Talk

Advanced search

Working full time & parenting... is it possible?!

(8 Posts)
Amy0801 Fri 12-Apr-19 14:40:00

Hey, basically my 4 year old is no longer seeing his dad, he has become dangerous and me and my little one had to fully write any contact off.

I work full time, as well as doing my degree on a Monday and Tuesday night, financially I get help towards childcare costs, other than that I rely on my student finance and my wage to get us through.

He is starting school in September and I’m just having a pure panic, howwww is it possible to juggle the 2? Can I juggle the 2? Is anyone else in a similar situation where they are managing?

I’m pretty much on my own as my mum lives abroad and my grandparents are too ill to help out now.

I’m happy to get a new job and lower my hours, just don’t see how I’ll be able to afford living, even if anyone has any stories of being a parent that hustles hard? 💪🏼

Thank you

OP’s posts: |
poppingoff Fri 12-Apr-19 16:24:42

Mine went to after school care. His dad was around, but all childcare fell to me arrange. The after school care part was fine. But summer holiday costs were a struggle. But I managed it. Are you receiving tax credits?

Your degree - do you mean you are doing that on a Mon/Tue night away from your DC and having to pay childcare?

I managed to do 9 months of a degree before it just got too much and I left. But I was attending the actual class during work time. It was the studying that was killing me. But I hated the course and was under pressure at work. Something had to give for me. If you can stick at it any way, please do!

Are you getting CM from the dad?

Amy0801 Fri 12-Apr-19 20:44:32

Thanks for replying! Yes so it’s a honours degree, classed as full time, but the lecturers do it for mature students on a Monday and Tuesday night 6pm till 9pm, with one year left I really just want to get it done.

I receive tax credits, but with him leaving nursery this year I assumed this would drop dramatically.

I will be claiming money of dad soon, he hasn’t payed towards anything for over a year, but it’s not something I can rely on as he keeps walking out of jobs unfortunately.

How often did yours attend after school clubs if you don’t mind me asking? I’m just worried it will be too much 3/4 days a week, I find out which school he will be in in 4 days, so I suppose I can do more research then to ease my mind!

Thank you for replying!

OP’s posts: |
Georgiemcgeorgeface Fri 12-Apr-19 20:49:18

Hiya. I've been a lone parent since my DC was born and he's almost a teenager now! I worked full time from when he was 4 years old and 30 hours before that. I've never had any financial help from his other parent. I used a childminder from when my DC was 6 months old and she did all the after school care. She was a godsend and I've relied heavily on her over the years not just for childcare but for advice too. It can be hard juggling everything and then there's the Mum guilt about leaving them but you've got to do what you've got to do. Our life is happy and it's all worked out. You can do it. Just don't lose yourself in it all, try and make sure you look after yourself too.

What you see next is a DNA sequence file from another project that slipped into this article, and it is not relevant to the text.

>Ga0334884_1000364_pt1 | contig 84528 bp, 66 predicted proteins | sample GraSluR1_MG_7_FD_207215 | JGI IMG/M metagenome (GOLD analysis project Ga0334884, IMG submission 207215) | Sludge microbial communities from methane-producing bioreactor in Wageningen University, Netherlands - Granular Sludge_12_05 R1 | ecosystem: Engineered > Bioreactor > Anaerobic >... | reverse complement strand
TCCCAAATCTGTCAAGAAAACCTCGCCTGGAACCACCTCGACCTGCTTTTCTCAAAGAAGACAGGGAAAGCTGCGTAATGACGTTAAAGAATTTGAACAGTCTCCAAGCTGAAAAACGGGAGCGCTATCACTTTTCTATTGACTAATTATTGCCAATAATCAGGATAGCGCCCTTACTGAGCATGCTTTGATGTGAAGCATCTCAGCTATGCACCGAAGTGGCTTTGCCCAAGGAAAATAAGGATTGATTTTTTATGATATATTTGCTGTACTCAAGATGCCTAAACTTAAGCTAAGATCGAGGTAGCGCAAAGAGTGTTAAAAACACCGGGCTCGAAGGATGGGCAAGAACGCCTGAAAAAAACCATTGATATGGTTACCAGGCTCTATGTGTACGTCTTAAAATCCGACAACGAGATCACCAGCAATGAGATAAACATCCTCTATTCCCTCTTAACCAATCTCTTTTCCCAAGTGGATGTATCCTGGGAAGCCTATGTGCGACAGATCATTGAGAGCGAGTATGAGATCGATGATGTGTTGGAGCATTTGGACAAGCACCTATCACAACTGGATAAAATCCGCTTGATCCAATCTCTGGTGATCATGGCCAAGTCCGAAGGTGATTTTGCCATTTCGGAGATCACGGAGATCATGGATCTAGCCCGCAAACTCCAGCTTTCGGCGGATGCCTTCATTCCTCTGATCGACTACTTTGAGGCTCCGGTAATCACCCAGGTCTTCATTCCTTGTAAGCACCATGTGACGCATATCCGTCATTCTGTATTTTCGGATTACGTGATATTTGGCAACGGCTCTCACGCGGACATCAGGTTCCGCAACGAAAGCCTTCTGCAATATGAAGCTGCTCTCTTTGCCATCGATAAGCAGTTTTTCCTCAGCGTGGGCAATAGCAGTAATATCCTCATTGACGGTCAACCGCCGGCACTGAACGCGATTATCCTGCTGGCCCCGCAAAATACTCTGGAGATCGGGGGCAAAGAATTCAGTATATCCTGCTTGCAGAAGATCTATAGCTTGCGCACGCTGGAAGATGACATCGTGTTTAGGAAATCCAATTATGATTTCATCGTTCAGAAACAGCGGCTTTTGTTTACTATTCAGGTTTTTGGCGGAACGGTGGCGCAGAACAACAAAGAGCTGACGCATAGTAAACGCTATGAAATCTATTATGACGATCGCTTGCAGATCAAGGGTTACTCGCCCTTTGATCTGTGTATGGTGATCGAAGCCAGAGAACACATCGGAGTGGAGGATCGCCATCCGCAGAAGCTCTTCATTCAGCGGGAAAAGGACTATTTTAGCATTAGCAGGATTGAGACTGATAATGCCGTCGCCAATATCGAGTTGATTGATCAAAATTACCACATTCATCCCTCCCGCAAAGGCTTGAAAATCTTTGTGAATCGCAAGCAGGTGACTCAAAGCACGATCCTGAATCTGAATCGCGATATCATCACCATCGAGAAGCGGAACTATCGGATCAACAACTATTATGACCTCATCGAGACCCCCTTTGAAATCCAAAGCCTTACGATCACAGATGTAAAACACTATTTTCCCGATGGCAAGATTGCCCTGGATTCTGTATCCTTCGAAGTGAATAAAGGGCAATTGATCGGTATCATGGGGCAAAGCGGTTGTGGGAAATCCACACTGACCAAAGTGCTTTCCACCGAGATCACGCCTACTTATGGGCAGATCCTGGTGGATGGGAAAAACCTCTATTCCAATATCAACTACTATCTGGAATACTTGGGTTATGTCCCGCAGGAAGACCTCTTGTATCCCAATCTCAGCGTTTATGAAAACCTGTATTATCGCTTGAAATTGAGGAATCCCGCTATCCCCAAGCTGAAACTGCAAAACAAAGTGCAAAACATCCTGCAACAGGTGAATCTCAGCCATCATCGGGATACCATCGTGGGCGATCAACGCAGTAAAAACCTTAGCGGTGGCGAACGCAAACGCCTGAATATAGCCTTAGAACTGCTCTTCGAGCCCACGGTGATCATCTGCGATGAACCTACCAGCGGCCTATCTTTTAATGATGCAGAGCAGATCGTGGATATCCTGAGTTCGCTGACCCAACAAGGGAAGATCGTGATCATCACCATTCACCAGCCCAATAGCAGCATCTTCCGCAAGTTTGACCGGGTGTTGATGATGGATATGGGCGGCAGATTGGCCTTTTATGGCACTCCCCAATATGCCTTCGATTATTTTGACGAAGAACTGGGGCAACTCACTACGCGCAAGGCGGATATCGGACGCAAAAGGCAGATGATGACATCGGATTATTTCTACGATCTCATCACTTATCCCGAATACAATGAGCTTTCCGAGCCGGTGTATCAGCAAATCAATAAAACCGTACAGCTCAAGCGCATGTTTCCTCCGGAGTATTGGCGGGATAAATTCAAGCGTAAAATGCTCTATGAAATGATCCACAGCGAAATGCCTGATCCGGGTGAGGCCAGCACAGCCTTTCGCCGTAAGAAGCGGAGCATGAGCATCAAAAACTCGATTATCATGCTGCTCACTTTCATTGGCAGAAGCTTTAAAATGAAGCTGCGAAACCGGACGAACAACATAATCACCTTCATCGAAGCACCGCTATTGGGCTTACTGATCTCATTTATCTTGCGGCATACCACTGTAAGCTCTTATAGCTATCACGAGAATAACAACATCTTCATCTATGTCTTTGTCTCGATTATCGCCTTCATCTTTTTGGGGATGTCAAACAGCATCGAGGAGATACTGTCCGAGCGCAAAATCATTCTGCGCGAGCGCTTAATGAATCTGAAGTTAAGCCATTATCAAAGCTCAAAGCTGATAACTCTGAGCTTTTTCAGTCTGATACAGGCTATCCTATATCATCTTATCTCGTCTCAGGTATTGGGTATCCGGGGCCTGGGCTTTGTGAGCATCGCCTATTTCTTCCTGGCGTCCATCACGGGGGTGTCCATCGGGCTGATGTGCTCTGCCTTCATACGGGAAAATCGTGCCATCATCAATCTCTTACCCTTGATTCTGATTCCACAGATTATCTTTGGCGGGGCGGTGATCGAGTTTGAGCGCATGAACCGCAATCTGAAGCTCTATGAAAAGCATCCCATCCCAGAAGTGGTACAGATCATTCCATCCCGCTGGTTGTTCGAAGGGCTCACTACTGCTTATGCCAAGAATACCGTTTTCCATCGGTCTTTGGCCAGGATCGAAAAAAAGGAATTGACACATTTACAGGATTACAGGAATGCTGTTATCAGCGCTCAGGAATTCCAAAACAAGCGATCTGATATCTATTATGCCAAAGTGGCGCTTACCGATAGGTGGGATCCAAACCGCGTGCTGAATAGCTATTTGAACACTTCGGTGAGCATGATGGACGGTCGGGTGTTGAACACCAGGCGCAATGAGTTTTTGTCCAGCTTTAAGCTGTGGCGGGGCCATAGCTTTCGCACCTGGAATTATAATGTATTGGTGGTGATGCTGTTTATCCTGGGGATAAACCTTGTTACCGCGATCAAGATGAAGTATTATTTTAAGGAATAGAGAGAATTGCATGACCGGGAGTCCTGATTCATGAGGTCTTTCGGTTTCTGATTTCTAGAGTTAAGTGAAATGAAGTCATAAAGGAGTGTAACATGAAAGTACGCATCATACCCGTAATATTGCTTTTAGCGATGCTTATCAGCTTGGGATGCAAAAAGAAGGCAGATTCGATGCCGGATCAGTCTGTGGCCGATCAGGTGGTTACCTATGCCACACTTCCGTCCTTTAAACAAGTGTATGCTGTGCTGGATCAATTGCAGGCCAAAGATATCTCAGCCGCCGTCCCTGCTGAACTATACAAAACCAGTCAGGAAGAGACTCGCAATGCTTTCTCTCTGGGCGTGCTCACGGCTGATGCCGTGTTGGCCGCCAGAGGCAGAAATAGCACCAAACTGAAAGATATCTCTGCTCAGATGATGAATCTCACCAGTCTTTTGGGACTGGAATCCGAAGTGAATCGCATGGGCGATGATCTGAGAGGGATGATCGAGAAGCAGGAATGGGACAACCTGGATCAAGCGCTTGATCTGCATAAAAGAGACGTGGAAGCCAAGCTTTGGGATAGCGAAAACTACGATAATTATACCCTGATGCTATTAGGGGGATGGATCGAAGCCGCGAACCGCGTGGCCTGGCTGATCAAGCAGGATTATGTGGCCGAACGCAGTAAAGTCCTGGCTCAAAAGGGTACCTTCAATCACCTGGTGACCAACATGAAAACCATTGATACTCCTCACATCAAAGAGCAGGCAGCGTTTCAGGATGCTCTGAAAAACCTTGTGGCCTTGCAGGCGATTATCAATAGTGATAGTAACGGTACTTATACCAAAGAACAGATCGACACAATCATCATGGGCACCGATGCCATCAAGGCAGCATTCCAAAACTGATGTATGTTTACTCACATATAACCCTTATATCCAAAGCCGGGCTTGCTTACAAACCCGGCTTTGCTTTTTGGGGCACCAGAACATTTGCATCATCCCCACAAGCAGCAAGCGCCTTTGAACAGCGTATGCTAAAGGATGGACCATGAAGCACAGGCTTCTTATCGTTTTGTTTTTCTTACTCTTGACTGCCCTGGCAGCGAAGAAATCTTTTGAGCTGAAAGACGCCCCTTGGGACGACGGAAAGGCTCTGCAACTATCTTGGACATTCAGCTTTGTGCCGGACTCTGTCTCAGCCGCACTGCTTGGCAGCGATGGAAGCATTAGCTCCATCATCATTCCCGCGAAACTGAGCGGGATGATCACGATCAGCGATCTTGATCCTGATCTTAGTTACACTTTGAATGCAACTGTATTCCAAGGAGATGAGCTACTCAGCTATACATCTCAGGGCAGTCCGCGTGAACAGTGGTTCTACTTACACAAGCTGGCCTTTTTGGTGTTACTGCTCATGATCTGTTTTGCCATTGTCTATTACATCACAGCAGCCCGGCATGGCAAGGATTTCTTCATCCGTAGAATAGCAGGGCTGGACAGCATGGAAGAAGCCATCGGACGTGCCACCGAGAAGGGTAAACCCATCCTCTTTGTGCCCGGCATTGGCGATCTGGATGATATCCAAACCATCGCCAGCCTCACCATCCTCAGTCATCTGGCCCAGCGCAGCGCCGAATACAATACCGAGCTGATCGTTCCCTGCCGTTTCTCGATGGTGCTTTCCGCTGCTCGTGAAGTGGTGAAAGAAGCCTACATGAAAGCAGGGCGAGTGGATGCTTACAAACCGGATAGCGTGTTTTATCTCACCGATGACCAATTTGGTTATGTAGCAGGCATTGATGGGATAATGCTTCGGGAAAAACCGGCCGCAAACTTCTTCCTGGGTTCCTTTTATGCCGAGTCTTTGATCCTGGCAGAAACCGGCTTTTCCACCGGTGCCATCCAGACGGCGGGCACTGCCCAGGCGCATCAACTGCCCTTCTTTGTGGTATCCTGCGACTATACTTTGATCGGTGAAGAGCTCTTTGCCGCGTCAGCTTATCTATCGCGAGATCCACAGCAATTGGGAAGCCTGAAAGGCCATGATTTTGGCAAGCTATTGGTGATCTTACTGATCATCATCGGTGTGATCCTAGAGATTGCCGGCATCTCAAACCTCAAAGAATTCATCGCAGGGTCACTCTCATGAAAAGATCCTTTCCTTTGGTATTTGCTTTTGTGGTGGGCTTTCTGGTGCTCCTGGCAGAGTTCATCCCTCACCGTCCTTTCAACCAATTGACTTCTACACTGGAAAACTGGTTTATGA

Stuckforthefourthtime Fri 12-Apr-19 20:52:45

You sound like a supermum already! I am not in your situation, but can see it might be tricky.

Are there any childminders near you who do pickups? Sometimes it's easier than trying to get to school and it can be more relaxed for the child than long days at after school care.

I'd also try to make friends with other parents if you can at all - though this is easier said than done when working full time. If you make connections they can be backup if all falls through, not on a regular basis but at least occasionally.

Your big challenge is going to be school holidays. Even full day holiday camps are often shorter hours than school. Can your mum come back from abroad to do a week of childcare, or even just to do drop off and pick up from clubs for you? Can you buy more leave at work? Does your ex have parents who might want to be involved, or are they also not safe (or likely to allow him unsafe access?).

Also with study, have you spoken to your university about any grants available? There is sometimes financial support to help you finish.

Whitechocandraspberry Fri 12-Apr-19 20:54:58

All of my children were in after school club until 6. Long day but needs must I’m afraid

poppingoff Fri 12-Apr-19 21:04:46

Sorry, should have been clearer. I actually sent mine to a childminder during summer holidays, he adored her and she was an absolute angel for us. When he was primary 6, I had a falling out with the manager of the AS care, so he went to another childminder after school from then on (the summer childminder couldn't fit round her existing pick ups, etc). We had used that one briefly when he left nursery and I couldn't get the CM I wanted straight away. It really was years of juggling!

You just need to find people you trust and be really organised.

You can still claim tax credits for AS care/childminders when he starts school.

Good luck with it all.

giggly Sun 14-Apr-19 01:03:58

Since being a lone parent I have dropped my standards for housework. I shop in my lunch break and do certain tasks on different nights to stay on top of everything. However the best advice I got from another lp was to declutter ruthlessly less stuff means less tidying.

Join the discussion

To comment on this thread you need to create a Mumsnet account.

Join Mumsnet

Already have a Mumsnet account? Log in